The Healthy King County Coalition is a group of King County organizations united to create health equity. We support access to healthy eating, smoke and drug-free environments, and safe places to be active. We strive to reduce disparities: health and wellness differences affected by factors like race, ethnicity, and income.
The Healthy King County Coalition (HKCC) is a group of local organizations and individuals united in our common vision of health equity and justice for everyone, regardless of where they live. We are 40+ organizations, such as Center for Multicultural Health, FEEST, SeaMar, Global to Local, Public Health - Seattle & King County, Seattle Children’s, and APICAT, but we raise our voice as one, loud and strong.
Healthy choices are not equally easy to make in all King County neighborhoods. More than 4,300 people die from heart disease, lung cancer, stroke, and diabetes in King County every year. Poor nutrition, lack of physical activity, and use and exposure to tobacco put people at higher risk for these health problems. This is particularly true for people of color, people with lower incomes, and those living in south Seattle and south King County.
Healthy King County Coalition believes everyone should have equal access to healthy options, lifestyles, and environments. We aim to reduce health inequities by improving nutrition, increasing physical activity, and decreasing smoking rates and other tobacco use. We embrace the multidimensional expertise of our members in navigating poverty, racism, language, and cultural barriers to attain health equity and justice.
To put it concisely: health equity is achieved when every person has the opportunity to attain his or her full health potential and no one is disadvantaged from achieving this potential because of social position or other socially determined circumstances. (CDC definition)
events & Announcements
HKCC Health Equity Summit. Thursday, September 27 in South King County at Highline College. Registration is required and tickets are available on a sliding scale - no one will be turned away for inability to pay.
Somali Health Board Summer Quarterly Meeting. August 16 from 6-8pm at New Holly Gathering Hall, 7054 32nd Ave S, Seattle. View the agenda here.
Seattle Parks and Recreation's 11th Annual Big Day of Play. Saturday, August 18 from 11am -5pm at Rainier Community Center Playfields, 4600 38th Ave. S, Seattle. A celebration of Seattle's diversity and it encourages neighbors, communities and families to have fun, build relationships and be active together. It's the day to play your way!
Level Up! Life Skills for Crushing Adulthood. Wednesday, August 22 from 10am-3:30pm at the 2100 Building. Accelerator YMCA hosts this conference with free lunch, swag giveaways, on-site interviews for jobs and paid internships, and inspiration from Nick Brown, Lawyer at Pacifica Law Group. Participants should register here.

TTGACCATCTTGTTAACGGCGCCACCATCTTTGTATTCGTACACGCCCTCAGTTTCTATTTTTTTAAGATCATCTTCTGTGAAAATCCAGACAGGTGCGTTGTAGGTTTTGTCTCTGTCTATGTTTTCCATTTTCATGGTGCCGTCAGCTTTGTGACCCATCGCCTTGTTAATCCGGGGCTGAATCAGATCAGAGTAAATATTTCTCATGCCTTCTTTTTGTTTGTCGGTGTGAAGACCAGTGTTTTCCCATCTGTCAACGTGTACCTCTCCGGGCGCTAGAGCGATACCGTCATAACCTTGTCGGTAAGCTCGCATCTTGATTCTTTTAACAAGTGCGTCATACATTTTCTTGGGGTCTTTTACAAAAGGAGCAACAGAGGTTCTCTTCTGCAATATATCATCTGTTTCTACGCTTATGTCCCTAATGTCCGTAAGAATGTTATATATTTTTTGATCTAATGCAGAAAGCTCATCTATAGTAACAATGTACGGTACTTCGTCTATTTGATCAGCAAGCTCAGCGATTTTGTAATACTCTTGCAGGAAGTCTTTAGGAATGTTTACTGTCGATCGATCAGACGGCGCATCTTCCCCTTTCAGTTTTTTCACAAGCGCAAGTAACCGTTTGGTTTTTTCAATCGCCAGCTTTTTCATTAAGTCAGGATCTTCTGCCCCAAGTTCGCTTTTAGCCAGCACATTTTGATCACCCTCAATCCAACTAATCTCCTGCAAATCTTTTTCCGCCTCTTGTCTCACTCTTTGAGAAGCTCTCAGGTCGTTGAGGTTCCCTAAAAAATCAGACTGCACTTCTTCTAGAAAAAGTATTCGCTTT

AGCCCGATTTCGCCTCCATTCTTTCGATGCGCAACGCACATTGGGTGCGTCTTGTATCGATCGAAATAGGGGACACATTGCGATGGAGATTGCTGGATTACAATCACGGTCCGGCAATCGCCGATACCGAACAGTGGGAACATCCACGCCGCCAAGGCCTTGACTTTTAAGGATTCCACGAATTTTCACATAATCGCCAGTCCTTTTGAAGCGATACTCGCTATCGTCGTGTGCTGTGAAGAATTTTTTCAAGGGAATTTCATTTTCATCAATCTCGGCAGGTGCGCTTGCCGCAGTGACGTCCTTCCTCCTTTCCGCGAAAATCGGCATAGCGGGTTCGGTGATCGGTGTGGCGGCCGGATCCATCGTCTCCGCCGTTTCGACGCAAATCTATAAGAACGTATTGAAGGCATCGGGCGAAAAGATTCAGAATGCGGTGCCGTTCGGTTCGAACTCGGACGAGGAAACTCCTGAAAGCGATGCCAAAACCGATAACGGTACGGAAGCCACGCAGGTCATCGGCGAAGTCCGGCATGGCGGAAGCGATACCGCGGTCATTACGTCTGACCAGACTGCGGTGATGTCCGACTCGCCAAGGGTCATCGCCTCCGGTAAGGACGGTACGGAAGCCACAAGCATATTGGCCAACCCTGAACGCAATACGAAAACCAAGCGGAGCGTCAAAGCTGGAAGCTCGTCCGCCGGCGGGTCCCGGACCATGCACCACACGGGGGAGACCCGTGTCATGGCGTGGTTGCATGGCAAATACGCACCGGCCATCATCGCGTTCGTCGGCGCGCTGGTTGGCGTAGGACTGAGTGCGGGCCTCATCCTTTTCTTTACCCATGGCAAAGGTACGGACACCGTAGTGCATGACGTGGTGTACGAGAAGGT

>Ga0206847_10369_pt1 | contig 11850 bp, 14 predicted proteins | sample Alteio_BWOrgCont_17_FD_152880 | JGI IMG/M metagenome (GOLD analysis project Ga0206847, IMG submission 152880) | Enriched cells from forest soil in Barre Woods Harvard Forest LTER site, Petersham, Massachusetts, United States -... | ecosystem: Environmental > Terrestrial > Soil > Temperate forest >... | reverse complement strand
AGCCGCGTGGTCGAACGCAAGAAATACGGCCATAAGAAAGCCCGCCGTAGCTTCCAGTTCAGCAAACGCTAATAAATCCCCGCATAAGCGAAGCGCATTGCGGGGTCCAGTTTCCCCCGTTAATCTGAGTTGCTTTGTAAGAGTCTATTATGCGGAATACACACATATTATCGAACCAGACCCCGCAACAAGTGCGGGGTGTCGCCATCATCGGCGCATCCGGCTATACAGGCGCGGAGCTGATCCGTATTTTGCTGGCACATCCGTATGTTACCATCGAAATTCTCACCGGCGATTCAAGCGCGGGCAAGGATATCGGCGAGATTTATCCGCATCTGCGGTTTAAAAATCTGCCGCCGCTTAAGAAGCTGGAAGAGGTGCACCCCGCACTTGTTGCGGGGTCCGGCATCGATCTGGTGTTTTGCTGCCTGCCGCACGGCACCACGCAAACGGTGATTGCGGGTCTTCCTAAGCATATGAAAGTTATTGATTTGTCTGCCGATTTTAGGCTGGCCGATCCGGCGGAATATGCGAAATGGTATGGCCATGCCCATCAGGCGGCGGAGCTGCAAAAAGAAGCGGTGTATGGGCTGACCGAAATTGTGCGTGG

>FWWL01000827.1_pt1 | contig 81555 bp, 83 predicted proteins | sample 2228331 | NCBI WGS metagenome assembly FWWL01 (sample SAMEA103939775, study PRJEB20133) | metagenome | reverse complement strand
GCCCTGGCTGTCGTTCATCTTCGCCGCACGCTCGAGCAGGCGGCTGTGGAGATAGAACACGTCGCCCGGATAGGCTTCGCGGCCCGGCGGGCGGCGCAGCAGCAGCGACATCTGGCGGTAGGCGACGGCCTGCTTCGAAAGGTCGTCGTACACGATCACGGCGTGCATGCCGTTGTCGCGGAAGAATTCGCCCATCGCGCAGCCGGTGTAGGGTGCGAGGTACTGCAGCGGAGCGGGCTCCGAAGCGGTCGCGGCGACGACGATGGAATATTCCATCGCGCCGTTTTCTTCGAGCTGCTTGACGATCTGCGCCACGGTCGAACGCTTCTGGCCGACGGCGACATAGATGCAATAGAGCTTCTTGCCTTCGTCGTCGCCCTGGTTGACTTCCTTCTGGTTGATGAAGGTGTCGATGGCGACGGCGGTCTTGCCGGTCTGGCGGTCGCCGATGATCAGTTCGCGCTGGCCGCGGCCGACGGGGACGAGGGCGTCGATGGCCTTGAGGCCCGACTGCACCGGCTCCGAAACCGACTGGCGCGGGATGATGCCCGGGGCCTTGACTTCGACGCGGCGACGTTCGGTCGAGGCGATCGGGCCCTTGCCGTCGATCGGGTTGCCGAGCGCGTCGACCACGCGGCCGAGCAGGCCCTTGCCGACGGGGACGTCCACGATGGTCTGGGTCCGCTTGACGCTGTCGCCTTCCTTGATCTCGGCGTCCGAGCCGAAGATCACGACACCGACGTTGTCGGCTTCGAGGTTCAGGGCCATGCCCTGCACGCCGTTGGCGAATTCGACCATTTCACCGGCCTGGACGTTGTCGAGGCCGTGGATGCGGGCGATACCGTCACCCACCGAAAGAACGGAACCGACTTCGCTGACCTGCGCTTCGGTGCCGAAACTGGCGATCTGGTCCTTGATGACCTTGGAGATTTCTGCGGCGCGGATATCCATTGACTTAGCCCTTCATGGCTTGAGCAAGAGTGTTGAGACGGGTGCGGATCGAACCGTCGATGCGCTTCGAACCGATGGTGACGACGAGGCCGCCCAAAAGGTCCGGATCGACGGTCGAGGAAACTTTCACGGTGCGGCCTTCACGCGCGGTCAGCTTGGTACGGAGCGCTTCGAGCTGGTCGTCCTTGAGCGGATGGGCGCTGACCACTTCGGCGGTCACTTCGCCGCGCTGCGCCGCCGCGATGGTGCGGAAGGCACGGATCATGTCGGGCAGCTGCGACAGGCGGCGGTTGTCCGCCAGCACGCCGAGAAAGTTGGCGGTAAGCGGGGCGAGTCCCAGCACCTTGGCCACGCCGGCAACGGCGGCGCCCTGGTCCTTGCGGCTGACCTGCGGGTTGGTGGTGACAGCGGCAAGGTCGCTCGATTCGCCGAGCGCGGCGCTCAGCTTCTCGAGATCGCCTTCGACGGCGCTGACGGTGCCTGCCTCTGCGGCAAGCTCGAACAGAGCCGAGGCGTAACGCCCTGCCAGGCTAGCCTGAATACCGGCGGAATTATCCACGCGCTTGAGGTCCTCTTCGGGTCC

S.T.A.N.D. Youth Summit. August 23 from noon-3pm at Arena Sports in Mill Creek. The event is an opportunity for youth to learn from each other about their advocacy and drug prevention work – and there will also be plenty of time for activities including indoor soccer and laser tag, as well as opportunities to win some great prizes! Any and all youth are welcome and encouraged to attend (transportation available, but they need to contact Cat Banobi). More info here and required Arena Sports waiver here.
HKCC Health Equity Summit. Thursday, September 27 in South King County at Highline College. Dr. Ben Danielson of Odessa Brown’s Children Clinic is set to join us as our keynote speaker. Work Groups will report-out on their work for the past year and the afternoon panel will highlight local and national leaders (including Devita Davison of FoodLab Detroit and Nikkita Oliver) that will speak on systems that perpetuate health inequities including food insecurity and climate justice. Details on location and speakers will be added as they are confirmed. Registration is required and tickets are available on a sliding scale - no one will be turned away for inability to pay. Please choose the level that works for your situation.
Children's Alliance Advocacy Camp. October 2-4 at Dumas Bay Centre in Federal Way. This training that teaches essential skills that can be used in advocacy is open to adults in Washington who want to advocate for kids, improve their community, and build leadership skills. POC and low-income are encouraged to apply and scholarships, travel stipends, child care assistance, and interpretation are available. More information is available here.